Joey Korenman (31:39): If you grab the radial shadow effect though, you, it works a little bit differently. You move the light source around to change the shadows position, and then you change the projection distance. So you can make a really big shadow and then move the shadow. So it sort of lines up with the edges and you can get a totally different effect. And so that worked a little bit better for these edges. So that's what I did. He used a radial shadow on each piece, uh, and I moved the light source position on each piece so that this edge shows up on the bottom, right? This edge shows up on the top. This one's on the kind of just the right side. So, so those are the pieces. And now the big finale is how do we get all these nice little dirt particles to pop out?

Joey Korenman (32:26): So let me show you that. So the first step in doing that was I needed to create this layer here, crack alpha. Now that's a pre-com, let's go look at it. Crack alpha is an copy. I literally just duplicated this comp that has all my animation in it. I duplicated it, I renamed it crack alpha. And then I deleted every single layer in it, except for my camera, all of the Knowles that control the camera and the crack. And the reason I did that was because for this technique, I needed a pre-camp that had the exact same crack in it that we see at the end here. And because the camera's still kind of drifting backwards and it's moving, I needed to keep that camera in this comp too. Okay. So that this comp would have the crack in the exact same position. So here, let me make a new comp and I'll show you how I did this.

Joey Korenman (33:34): So let's copy our crack alpha layer here and let's turn it on. And you can see that no, there's nothing in it until the very end. And then the crack appears. So that's where we're going to preview from. Alrighty. So I'm gonna make a new layer and I'm gonna call this particles. And one more time, we're going to use a, we're gonna use an effect made by trap code. Um, these have to be the most widely used effects, uh, anywhere except for maybe optical flares, but particular is the plug-in. Everyone uses for particles and effects. Um, there are other ones, but this is, this is the one that just, you see everywhere. It's super duper powerful. It takes a little while to learn. Um, but if you're going to, if you're serious about being a motion, graphics artists, you have to learn it at some point.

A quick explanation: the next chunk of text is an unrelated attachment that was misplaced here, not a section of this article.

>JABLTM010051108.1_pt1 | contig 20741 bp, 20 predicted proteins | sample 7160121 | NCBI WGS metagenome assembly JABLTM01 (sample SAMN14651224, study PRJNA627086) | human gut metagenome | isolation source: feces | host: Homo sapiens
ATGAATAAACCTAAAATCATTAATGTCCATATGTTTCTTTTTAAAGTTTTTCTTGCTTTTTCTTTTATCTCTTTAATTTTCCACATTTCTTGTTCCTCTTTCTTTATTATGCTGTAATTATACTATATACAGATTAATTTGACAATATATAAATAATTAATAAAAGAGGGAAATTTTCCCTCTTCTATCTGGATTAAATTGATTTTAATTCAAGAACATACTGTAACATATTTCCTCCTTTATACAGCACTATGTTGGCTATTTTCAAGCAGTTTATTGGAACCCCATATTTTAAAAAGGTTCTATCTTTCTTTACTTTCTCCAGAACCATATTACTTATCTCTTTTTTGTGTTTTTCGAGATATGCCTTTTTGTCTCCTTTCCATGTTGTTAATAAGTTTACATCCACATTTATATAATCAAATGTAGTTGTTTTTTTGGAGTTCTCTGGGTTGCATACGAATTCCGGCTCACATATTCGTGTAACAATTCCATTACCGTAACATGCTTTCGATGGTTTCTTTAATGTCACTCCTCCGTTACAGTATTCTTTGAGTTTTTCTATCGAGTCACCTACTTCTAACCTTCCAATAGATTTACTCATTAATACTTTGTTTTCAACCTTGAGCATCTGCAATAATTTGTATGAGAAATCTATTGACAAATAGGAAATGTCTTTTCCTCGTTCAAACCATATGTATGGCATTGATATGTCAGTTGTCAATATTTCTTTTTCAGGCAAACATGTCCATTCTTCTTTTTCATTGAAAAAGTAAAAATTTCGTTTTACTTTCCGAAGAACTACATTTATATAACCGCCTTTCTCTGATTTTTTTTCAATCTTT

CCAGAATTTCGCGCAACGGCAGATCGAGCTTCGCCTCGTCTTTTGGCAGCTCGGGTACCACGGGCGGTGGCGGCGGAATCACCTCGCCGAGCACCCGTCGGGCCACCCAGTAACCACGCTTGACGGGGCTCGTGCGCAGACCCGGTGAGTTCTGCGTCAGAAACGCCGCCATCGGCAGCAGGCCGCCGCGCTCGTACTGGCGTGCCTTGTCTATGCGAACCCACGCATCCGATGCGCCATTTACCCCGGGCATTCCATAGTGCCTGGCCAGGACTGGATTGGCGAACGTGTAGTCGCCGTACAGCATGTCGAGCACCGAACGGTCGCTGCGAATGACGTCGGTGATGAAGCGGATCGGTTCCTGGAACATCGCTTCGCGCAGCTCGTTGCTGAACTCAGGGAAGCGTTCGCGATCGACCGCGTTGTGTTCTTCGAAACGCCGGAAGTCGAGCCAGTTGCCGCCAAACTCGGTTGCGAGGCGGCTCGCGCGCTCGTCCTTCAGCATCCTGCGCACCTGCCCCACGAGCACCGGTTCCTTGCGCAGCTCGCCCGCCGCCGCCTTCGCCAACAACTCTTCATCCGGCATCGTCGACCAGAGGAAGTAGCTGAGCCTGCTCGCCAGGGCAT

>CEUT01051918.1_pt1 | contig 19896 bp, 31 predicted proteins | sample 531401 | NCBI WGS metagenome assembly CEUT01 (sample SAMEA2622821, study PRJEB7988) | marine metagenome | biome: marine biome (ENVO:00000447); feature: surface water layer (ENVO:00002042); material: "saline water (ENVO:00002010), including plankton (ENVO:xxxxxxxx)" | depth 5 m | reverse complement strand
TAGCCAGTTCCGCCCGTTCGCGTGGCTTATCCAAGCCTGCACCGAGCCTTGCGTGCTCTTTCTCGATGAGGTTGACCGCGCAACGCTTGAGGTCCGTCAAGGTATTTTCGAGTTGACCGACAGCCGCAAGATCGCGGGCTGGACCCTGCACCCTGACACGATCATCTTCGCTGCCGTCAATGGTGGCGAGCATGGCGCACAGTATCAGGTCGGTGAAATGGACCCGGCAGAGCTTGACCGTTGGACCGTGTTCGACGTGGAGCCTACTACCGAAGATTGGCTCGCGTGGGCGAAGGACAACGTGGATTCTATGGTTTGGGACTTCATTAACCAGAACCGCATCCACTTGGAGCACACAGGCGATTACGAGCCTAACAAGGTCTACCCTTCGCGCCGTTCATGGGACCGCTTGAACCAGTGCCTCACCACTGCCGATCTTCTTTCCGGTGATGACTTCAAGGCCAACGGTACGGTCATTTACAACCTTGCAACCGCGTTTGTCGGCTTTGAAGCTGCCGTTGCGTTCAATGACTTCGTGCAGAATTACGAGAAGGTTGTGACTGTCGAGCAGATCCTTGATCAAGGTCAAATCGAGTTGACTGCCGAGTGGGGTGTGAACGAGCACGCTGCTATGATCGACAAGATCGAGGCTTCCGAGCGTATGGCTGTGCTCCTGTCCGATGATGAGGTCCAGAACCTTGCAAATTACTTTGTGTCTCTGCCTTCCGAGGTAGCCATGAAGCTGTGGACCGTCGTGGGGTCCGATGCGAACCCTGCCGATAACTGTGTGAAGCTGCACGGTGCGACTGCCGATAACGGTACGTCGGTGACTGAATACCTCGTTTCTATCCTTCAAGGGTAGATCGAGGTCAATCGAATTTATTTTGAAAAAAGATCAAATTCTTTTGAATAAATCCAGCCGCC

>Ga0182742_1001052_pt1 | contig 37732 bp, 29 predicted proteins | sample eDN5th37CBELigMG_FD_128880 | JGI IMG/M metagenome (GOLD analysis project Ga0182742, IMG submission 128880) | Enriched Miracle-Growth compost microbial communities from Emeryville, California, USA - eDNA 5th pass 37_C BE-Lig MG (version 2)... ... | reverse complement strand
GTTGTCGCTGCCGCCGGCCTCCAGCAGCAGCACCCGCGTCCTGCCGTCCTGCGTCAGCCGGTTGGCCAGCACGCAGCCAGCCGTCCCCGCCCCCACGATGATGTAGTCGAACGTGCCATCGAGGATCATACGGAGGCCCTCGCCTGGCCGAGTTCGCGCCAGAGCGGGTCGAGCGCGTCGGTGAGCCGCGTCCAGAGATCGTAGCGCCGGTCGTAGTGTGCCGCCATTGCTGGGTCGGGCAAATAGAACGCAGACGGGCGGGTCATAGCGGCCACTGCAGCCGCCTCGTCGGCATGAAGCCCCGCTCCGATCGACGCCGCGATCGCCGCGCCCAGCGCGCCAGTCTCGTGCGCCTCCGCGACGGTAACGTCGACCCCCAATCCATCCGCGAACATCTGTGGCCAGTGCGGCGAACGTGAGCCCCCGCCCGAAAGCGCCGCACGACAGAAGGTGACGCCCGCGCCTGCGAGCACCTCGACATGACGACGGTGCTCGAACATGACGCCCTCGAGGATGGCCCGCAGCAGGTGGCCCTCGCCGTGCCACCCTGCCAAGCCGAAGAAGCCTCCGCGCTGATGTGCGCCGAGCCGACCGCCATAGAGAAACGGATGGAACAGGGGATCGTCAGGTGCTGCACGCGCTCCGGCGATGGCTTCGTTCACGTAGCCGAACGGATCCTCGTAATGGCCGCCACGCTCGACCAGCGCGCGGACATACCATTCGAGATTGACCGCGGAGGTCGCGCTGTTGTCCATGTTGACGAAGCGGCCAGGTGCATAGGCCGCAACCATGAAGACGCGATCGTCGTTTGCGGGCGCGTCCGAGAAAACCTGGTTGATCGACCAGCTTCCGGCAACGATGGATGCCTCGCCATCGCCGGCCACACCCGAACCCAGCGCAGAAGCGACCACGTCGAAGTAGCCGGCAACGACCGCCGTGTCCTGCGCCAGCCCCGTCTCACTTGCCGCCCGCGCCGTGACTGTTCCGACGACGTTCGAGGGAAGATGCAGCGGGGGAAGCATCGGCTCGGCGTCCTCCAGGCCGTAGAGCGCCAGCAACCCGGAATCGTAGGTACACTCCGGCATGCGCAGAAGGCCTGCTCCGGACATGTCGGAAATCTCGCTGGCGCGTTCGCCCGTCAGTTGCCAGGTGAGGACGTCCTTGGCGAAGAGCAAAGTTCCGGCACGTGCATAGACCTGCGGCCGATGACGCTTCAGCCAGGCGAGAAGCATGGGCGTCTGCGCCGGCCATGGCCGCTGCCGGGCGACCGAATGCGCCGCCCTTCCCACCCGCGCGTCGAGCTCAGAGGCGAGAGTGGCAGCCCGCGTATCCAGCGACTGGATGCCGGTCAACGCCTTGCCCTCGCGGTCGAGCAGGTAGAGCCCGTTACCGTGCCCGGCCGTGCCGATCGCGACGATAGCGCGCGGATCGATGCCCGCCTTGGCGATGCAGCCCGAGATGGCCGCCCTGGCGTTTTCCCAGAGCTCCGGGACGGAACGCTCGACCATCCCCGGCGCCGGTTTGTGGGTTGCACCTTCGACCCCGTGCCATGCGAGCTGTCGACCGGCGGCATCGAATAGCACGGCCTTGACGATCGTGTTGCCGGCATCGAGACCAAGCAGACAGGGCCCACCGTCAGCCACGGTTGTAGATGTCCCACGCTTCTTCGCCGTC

Joey Korenman (34:26):

So the default thing it does is it just puts an emitter, particle limiter right in the middle and it spits out particles just like that. Not very interesting. So the first thing we need to do is tell particular, do not emit from a point emit from this layer right here. So I'm going to go into the emitter settings. And a lot of the settings in particular are named very appropriately. So once you learn a little bit about it, you, you, you'll probably be able to figure a bunch of stuff out on your own. So the emitter type, I'm going to change this to layer. And now that I've done that, I need to tell it which layer. So I'm going to tell the layer of Mitter setting down here that my layer to use is the crack alpha. So now if we scrubbed through, you'll see no particles, no particles.

Joey Korenman (35:11): And then when that crack appears, you get like four particles, not very many particles. So let's turn up the number of particles per seconds, crank that up. So now no particles. And then particles look at that and you can see that they actually animate on from top to bottom like that crack does. And what's happening is the plugin is the alpha channel of this. Pre-com to figure out where particles can be born from. And because it animates on it creates particles on this frame only here, but then on this frame, it's creating them down here too. So this is a very cool thing you can do with particular. So one thing you'll notice right off the bat is the particles do not line up very well to the layer. So what I need to do, the reason that's happening is because the particles are being born with velocity.

Joey Korenman (36:08): What that means is they have an inherent motion to them on the first frame that they exist, they are moving and I don't want that. So what I'm going to do is turn that velocity down to zero, turn the velocity random to zero, and then I'm going to turn the size to zero. If the emitter size Z basically lets you spread these things out a little bit. If you want to, I don't want to. So you go, so now you can see the particles are born perfectly synced to that crack animation. Okay? Now that they're, they're too big, they don't look very good and there's probably still not enough of them. So first let's go to our particle settings and let's turn the life of them up. So right now, when the part eat, when each particle is born, it will last for three seconds and then it will disappear. I want to turn this up to like 10 and this is just going to ensure that none of the particles actually disappear while I'm looking at them. So next thing is the size. So right now they look humongous. So I want to turn the size down. I'm gonna turn this to like two. So they'll, it'll just looks like little pieces of dust, but I don't want them all to be the same size. So you can also change the size random percentage. So I'll set that to 50%. Now they're all slightly different sizes.